The 14 Stations
In Catholic churches, you will find 14 plaques depicting the passion of Christ. They are usually displayed in prominent positions around the walls of the church so that in the season of Lent, the entire congregation can collectively reflect upon the redemptive sufferings of Christ. They are numbered to sequent the last days of Jesus’ life, beginning with His condemnation by Pontius Pilate, and ending with His death and entombment. For further clarity they often have a legend or title beneath each one such as “Jesus carries His cross.”
On our travels to various churches, we have noticed that the more contemporary examples omit the titles, in favour of the “art.” The legends are an important addition, as it is beneficial for children to be able to “read” the legends as well as the images. The purpose of this meditation is to stir us to penitence for the ways in which we have fallen short in our relationship with Christ.
In my profession, I see more than most the casualties of well –intended amateur restorations. The solemn devotion of the stations of the cross have not escaped such treatments One example I have seen, is that of the weeping women, who had been jollied up with jelly bean colours. This vibrancy did not reflect the grief of the weeping women, and did little to convey the gravity of Jesus words to them: "Daughters of Jerusalem weep not for me but for yourselves, your children and your children's children. For the days are coming when they will say Blessed are the barren, and the wombs that never bore..." (LUKE 23:vs 28-29.) It seems he was addressing the culture we now find ourselves in. Bad restoration can subvert the message intended by such images. On a practical note, that stitch in time that saves nine’ – can take more than nine stitches to put right. And those fiddly Pharisee beards should not ever be scribbled in with laundry sharpies…permanent means permanent! Joking apart, long term it is more prudent to employ adept professional restorers...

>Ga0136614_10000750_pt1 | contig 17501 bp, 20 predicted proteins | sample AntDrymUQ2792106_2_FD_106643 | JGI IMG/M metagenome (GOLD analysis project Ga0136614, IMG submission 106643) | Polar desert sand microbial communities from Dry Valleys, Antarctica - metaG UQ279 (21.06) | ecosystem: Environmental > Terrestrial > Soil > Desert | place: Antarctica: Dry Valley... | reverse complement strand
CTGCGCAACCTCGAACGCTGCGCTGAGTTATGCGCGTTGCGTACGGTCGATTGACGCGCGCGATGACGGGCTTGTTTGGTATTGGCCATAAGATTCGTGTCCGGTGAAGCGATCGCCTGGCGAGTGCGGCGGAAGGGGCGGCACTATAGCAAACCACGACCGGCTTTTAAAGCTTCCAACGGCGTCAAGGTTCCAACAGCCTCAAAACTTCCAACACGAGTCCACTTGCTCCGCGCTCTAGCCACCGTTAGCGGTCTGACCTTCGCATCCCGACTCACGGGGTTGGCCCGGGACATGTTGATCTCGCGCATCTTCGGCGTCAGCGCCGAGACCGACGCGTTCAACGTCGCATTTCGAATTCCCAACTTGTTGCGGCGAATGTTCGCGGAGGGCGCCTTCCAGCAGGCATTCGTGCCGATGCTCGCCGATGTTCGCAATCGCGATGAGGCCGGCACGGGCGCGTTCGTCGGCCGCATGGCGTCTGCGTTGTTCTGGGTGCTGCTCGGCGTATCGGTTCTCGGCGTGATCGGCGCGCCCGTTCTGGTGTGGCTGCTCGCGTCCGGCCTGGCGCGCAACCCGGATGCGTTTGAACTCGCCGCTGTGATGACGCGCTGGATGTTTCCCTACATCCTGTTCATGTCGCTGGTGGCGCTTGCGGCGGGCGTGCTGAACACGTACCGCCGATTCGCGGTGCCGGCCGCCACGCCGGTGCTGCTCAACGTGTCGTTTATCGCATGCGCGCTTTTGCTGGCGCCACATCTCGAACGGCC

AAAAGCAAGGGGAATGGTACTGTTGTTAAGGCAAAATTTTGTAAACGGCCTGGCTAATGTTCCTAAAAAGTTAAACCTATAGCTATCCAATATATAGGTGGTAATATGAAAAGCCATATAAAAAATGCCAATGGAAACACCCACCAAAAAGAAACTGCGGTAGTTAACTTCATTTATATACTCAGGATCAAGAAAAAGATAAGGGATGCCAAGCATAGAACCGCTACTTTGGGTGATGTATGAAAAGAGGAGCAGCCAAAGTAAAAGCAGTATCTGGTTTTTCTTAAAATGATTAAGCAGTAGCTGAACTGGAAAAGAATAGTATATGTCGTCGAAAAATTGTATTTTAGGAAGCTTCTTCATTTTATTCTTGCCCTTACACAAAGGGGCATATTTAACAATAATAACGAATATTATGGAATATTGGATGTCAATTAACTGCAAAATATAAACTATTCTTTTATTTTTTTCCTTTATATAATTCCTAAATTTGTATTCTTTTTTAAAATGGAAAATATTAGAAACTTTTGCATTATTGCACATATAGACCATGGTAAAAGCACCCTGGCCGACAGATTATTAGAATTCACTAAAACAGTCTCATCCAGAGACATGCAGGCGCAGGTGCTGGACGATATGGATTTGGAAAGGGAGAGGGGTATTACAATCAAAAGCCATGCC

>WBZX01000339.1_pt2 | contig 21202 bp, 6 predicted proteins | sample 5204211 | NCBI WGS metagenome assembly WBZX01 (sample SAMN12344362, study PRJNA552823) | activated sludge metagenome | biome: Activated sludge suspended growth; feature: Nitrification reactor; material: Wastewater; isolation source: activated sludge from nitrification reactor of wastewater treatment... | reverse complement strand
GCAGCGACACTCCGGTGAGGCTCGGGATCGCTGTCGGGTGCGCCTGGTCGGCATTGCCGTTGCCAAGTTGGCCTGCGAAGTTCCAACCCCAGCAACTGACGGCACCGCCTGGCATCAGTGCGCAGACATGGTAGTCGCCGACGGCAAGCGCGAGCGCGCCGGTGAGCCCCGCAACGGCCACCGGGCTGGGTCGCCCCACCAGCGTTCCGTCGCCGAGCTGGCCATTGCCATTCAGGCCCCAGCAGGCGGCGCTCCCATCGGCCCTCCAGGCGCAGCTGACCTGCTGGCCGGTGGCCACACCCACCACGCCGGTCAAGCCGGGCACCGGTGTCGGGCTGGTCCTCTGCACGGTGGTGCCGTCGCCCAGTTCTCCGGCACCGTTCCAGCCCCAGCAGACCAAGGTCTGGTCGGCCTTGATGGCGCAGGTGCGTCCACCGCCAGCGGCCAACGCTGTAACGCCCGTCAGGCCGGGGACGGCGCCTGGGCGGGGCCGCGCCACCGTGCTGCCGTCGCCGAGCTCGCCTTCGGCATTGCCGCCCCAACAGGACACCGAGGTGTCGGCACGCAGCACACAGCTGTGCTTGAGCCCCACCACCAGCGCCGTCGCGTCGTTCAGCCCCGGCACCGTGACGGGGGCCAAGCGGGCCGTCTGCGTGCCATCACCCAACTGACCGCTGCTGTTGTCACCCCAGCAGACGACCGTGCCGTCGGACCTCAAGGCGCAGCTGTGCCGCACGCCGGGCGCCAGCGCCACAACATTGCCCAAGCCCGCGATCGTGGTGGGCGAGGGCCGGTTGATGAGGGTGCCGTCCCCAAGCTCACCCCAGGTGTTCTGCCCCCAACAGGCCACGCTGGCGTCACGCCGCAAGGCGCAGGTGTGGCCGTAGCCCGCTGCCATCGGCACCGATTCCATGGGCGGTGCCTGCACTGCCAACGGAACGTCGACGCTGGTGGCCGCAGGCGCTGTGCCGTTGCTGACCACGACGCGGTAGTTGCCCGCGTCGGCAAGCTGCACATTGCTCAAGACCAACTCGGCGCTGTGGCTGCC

Blackened and Tanned